The U.S. is the most incarcerated country on the planet, but why?

Many of us are familiar with the horrors that come with the U.S. prison and, overall, the criminal justice system. We have been exposed daily to it, whether that be through social media or the vast amount of TV shows, documentaries and films about incarceration, police brutality, prison etc. 

Eugene Puryear’s book, Shackled and Chained: Mass Incarceration in Capitalist America, brings needed attention to the appalling truth of these callous acts that occur before, during, and after physical incarceration, from solitary confinement, lack of basic nutrition and healthcare, neglect and overcrowding to the criminalization of kids simply for being kids. He reveals they are part of an overall system of repression. Puryear examines the progression of mass incarceration as a product of economic and social crises and, more importantly, resistance against them, in capitalist society. 

From the early stages, prison institutions have been deeply interlinked with capitalist development. With over 7 million individuals in prison, parole and probation, it is neither China, Russia, nor Venezuela but the U.S. that is the most highly-incarcerated society in the world. The key question is: why? This is where Puryear’s book shines through. 

Refusing to separate capitalism from other systems of oppression, Puryear makes it clear that mass incarceration today functions to channel poor and working people away from their communities and from the possibility of organizing resistance and into prisons.

As he states:

“A movement against the prison system, in which the principal subjects are poor and working-class Black and Latino people – along with an increasing number of poor whites— must pose the following questions: What sort of economic system will guarantee jobs and income to the people? What sort of economic system will use technological advancement for the benefit of all of society, instead of a means to throw people out of the productive process? What sort of economic system will devote the resources to eradicate the scourge of drug addiction, to flood the schools with resources instead of cops and metal detectors? What sort of economic system will put poor and working people in power, make them leaders of society rather than its perpetual victims? Certainly not the capitalist system.”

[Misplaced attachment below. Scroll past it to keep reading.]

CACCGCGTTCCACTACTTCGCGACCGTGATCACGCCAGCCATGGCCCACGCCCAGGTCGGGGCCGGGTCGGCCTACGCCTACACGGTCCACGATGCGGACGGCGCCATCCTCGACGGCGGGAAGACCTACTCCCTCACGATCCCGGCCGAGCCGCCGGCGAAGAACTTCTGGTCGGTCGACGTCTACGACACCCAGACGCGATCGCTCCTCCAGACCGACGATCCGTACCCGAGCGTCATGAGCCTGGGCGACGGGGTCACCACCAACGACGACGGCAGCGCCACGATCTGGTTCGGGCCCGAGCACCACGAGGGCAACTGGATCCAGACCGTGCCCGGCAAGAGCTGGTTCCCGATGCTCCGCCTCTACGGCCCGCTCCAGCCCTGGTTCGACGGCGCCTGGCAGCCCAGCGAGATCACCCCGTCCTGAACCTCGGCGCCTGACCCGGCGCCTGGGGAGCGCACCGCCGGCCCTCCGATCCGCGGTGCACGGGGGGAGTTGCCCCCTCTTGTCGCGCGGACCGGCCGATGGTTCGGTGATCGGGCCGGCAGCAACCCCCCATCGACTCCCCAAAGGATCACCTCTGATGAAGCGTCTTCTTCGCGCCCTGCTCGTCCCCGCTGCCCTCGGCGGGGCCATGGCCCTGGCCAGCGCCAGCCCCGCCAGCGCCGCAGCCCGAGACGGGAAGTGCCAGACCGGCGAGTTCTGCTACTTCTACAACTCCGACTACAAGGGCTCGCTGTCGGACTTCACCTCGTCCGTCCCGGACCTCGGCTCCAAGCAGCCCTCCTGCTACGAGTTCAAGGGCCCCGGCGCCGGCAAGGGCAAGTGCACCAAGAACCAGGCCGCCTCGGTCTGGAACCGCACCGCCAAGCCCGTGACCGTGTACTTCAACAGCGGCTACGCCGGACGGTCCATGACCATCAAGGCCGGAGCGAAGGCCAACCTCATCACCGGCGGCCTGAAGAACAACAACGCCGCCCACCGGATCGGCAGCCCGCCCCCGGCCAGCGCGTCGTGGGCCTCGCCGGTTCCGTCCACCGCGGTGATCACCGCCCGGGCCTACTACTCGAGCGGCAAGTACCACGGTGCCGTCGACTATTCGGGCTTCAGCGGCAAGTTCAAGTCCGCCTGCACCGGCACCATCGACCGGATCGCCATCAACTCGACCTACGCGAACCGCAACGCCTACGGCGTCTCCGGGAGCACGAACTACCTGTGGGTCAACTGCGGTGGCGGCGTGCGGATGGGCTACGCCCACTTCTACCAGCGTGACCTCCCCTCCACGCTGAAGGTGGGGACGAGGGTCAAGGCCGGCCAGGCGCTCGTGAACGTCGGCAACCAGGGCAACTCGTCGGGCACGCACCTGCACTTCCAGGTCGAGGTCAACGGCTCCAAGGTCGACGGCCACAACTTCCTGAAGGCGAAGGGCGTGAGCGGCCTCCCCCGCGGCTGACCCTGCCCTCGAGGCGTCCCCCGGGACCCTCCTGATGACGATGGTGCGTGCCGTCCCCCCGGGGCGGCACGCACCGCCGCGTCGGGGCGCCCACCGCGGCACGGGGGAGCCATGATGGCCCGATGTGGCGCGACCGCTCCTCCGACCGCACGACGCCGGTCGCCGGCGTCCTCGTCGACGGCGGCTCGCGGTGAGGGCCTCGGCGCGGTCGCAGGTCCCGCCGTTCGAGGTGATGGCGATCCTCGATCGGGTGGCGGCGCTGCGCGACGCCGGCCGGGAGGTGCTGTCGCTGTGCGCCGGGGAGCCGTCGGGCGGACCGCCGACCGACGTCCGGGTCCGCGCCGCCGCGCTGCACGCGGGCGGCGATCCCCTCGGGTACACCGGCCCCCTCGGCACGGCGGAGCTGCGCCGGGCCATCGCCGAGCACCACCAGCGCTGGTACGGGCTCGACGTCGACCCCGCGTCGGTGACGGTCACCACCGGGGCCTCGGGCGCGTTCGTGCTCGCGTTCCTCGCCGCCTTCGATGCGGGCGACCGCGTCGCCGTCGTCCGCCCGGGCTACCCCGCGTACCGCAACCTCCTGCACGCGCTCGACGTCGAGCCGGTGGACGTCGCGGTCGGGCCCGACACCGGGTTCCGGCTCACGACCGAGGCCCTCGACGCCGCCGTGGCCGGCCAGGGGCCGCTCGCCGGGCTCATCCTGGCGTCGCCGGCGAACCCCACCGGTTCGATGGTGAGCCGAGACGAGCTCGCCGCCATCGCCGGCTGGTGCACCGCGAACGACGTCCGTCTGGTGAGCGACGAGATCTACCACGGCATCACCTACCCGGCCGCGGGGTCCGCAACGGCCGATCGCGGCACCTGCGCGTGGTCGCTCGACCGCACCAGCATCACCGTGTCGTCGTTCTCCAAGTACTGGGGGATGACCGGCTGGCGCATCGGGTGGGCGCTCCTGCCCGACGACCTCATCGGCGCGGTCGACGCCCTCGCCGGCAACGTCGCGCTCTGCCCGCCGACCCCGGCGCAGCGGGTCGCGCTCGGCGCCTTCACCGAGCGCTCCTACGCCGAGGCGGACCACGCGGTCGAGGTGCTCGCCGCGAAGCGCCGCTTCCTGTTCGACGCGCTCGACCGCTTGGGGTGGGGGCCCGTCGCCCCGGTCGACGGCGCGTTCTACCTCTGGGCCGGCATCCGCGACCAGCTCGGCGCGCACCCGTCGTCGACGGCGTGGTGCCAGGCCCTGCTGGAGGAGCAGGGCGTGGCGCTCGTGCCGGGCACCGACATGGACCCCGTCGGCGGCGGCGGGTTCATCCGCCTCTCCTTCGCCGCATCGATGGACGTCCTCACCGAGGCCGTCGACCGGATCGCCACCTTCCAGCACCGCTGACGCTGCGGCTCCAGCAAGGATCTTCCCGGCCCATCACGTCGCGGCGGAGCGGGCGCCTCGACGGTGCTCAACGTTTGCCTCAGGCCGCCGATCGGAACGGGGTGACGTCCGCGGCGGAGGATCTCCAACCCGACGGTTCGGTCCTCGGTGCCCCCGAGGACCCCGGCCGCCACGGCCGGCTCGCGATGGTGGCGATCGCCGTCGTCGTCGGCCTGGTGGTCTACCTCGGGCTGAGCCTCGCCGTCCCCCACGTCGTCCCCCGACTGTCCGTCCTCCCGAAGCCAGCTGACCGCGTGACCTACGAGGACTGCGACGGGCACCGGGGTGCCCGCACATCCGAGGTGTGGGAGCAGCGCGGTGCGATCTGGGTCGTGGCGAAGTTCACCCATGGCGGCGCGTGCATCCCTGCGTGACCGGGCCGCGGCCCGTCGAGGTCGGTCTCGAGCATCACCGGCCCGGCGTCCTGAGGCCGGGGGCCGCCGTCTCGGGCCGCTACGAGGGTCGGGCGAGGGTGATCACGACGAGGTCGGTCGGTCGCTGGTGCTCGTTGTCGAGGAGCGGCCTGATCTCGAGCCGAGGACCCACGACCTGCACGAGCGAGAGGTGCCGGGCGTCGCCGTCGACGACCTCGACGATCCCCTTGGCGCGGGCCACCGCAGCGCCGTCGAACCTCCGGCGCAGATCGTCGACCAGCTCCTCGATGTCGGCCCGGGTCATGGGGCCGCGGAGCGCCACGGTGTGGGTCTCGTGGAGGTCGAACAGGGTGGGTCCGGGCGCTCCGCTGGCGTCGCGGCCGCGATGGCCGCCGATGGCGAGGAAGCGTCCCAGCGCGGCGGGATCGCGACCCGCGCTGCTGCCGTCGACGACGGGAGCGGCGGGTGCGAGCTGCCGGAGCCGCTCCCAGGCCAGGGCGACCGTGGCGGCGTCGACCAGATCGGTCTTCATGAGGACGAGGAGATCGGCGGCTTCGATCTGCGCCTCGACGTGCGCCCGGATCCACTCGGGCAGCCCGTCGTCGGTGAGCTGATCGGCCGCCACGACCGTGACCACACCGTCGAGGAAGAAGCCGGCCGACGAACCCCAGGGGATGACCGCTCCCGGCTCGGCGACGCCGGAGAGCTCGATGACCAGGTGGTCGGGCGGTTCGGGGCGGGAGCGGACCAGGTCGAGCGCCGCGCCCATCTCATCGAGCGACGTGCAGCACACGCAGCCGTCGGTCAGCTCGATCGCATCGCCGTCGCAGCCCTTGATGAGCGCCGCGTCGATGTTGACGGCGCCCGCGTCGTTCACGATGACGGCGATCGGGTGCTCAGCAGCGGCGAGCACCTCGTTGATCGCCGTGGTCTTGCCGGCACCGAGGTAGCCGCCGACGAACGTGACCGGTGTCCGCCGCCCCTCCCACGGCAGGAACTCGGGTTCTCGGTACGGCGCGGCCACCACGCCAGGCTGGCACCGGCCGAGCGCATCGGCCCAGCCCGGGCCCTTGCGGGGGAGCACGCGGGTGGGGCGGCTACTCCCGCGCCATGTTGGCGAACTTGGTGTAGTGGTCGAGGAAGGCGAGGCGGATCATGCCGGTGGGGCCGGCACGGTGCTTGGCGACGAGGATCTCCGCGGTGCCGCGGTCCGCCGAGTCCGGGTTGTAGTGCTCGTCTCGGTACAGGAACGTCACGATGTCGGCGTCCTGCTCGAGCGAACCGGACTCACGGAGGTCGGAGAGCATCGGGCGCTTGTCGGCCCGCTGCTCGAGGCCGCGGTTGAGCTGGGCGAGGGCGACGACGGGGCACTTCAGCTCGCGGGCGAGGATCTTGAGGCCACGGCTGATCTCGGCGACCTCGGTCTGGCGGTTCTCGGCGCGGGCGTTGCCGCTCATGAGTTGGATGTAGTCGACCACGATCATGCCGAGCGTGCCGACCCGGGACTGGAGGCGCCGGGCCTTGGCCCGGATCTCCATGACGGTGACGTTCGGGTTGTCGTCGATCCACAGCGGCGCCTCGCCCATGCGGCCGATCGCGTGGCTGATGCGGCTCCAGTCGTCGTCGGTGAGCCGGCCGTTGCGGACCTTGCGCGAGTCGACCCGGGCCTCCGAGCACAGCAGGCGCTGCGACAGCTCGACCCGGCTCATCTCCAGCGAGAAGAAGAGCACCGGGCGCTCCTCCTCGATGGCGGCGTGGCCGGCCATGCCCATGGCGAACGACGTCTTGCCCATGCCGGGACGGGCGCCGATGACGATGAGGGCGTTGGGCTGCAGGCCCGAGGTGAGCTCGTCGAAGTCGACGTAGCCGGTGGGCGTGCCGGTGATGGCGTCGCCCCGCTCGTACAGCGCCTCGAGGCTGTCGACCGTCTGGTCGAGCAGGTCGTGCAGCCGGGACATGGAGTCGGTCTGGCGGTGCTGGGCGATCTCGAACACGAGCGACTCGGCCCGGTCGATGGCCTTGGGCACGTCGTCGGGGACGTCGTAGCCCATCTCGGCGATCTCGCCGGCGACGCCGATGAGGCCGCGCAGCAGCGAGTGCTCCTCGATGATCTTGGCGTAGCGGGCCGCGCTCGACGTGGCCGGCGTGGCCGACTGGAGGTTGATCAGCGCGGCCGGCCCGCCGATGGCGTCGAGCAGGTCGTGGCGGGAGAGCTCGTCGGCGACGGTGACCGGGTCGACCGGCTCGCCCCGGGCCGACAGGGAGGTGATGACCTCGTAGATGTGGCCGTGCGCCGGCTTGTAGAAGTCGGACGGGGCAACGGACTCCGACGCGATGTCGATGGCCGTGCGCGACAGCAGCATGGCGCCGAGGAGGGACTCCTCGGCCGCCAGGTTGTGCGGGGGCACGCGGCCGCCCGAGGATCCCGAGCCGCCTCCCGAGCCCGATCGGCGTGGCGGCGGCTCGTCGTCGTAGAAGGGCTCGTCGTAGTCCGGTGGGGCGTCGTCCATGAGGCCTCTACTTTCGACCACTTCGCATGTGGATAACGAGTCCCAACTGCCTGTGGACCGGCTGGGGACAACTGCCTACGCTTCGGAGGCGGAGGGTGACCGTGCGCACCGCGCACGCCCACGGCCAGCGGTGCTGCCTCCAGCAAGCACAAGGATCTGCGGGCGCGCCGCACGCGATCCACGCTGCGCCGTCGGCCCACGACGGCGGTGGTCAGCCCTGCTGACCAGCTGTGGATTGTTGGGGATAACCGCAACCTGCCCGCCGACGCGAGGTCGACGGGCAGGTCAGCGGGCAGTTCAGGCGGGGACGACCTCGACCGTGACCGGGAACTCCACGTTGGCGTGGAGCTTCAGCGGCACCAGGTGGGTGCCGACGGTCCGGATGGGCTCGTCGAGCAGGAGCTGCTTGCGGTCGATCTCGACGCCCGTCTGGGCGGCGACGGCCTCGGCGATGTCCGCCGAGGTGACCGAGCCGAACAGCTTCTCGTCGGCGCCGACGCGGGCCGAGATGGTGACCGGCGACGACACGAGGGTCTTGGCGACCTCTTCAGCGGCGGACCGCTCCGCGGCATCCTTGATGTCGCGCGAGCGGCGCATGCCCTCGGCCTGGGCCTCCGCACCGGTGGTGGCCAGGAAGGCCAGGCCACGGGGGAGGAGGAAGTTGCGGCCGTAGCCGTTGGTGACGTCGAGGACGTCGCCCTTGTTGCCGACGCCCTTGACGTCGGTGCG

Despite this book’s publication a decade ago, its central theses remain pertinent  to this day. The criminal “justice” system, a central feature of U.S. racist capitalism, continues facilitating the horrendous oppression of masses of people. It is the same system responsible for the suppression of the Palestinian resistance. The key arguments remain crucial for not only understanding mass incarceration but, more importantly, moving beyond it into a new, humane system.

Introducing a two-part series

To delve more deeply into these issues, to learn about contemporary struggles against prisons and political prisoners, and to build a movement to defeat the systems responsible for them, we hope you join the Indianapolis branch of the Party for Socialism and Liberation for our two-part series, “The Path to and beyond Mass Incarceration.”

The first event, a panel presentation and discussion, takes place Thursday, December 7 at 6:30 pm. The second, a screening of They Stood Up,an award-winning documentary about the Pendleton2 that will be followed by a panel discussion featuring the film’s co-producers, TOO BLACK and THEKINGTRILL, takes place Thursday, December 14 @ 6:30 pm. Both events will be held at the Indianapolis Liberation Center.

Featured Photo: CELL BLOCK ‘D’, ISOLATION CELLS – Alcatraz, Cell House, Alcatraz Island, San Francisco Bay, San Francisco, San Francisco County, CA; Jet Lowe and Liz Jandoli. Source: Wikimedia Commons.